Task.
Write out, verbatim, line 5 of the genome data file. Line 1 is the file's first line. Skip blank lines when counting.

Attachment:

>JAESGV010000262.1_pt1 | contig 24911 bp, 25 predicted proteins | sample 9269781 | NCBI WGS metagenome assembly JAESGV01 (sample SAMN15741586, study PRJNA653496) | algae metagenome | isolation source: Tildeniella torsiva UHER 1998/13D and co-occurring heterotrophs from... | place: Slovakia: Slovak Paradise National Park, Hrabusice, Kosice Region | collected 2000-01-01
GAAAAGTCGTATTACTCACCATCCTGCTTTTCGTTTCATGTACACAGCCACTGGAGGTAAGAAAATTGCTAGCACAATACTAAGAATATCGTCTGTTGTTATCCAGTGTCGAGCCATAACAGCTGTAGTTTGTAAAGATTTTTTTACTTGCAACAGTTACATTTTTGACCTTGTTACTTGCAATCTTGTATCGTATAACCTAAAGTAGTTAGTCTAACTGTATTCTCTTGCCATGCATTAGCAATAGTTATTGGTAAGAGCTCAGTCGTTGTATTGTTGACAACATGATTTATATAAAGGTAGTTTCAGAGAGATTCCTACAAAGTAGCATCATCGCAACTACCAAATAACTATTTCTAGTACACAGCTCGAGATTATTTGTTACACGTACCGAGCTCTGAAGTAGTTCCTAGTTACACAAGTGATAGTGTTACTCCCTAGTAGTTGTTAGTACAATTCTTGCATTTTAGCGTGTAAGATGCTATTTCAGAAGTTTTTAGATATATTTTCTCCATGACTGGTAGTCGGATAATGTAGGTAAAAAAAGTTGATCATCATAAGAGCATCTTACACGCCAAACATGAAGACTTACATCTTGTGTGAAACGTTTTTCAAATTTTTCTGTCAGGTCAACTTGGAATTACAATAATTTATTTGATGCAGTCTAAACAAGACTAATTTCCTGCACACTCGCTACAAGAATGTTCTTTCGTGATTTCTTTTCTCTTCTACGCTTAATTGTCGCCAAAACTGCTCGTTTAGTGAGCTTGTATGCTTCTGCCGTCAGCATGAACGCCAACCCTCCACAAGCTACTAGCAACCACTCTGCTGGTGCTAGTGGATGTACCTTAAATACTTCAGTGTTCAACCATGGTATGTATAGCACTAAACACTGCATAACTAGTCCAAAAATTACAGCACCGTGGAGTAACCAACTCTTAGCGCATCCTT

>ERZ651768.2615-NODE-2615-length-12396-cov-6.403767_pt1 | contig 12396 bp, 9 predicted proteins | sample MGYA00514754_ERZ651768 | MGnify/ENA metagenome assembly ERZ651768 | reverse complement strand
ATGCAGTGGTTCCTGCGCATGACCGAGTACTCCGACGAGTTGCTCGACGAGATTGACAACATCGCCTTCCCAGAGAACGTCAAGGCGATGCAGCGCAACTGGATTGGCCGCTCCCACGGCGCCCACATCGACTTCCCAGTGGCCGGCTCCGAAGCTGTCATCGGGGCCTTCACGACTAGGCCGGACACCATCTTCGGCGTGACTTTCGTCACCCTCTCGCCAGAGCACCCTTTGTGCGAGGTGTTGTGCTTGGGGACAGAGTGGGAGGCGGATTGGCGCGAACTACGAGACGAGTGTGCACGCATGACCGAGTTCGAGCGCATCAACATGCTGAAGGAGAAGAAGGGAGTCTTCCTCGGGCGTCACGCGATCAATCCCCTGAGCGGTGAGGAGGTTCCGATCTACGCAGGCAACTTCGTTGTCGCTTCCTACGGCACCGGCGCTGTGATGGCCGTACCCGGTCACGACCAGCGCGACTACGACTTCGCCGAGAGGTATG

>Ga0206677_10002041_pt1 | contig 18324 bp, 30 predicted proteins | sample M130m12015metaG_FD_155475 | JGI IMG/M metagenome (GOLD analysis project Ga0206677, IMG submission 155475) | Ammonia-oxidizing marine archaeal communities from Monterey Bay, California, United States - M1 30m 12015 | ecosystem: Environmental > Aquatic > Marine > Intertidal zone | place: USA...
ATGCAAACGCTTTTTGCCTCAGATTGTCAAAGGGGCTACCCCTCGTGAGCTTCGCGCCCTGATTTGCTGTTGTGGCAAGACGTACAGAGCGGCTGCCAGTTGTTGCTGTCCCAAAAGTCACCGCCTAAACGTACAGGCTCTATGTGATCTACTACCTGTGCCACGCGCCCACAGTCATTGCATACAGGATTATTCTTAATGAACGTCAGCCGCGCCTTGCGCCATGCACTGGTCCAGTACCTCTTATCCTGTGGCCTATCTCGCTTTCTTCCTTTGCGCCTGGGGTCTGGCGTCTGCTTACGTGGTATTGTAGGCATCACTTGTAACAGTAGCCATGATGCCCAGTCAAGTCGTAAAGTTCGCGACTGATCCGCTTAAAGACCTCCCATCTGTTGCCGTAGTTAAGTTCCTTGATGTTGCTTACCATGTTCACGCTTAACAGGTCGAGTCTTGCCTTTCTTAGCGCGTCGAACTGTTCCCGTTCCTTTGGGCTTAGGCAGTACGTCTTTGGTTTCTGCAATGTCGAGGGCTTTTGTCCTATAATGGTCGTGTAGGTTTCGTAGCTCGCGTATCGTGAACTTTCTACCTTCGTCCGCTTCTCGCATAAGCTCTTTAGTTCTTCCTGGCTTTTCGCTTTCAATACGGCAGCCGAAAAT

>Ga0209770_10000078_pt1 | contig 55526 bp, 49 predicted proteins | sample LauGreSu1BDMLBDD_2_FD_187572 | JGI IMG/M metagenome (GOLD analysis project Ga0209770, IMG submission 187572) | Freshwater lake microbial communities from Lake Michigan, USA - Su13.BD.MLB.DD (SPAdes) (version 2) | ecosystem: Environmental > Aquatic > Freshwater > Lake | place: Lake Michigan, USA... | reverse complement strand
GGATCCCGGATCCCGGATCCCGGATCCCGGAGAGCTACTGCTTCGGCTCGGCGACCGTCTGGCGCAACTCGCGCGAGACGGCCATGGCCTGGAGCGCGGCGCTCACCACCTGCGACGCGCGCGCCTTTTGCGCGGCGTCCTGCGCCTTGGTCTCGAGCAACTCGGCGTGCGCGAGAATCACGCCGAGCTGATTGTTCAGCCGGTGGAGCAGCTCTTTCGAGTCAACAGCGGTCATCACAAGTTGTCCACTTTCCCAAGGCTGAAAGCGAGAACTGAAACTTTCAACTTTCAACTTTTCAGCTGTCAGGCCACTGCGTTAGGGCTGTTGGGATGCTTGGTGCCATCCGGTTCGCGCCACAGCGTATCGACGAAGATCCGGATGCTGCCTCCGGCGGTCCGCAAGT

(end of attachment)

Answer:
>Ga0206677_10002041_pt1 | contig 18324 bp, 30 predicted proteins | sample M130m12015metaG_FD_155475 | JGI IMG/M metagenome (GOLD analysis project Ga0206677, IMG submission 155475) | Ammonia-oxidizing marine archaeal communities from Monterey Bay, California, United States - M1 30m 12015 | ecosystem: Environmental > Aquatic > Marine > Intertidal zone | place: USA...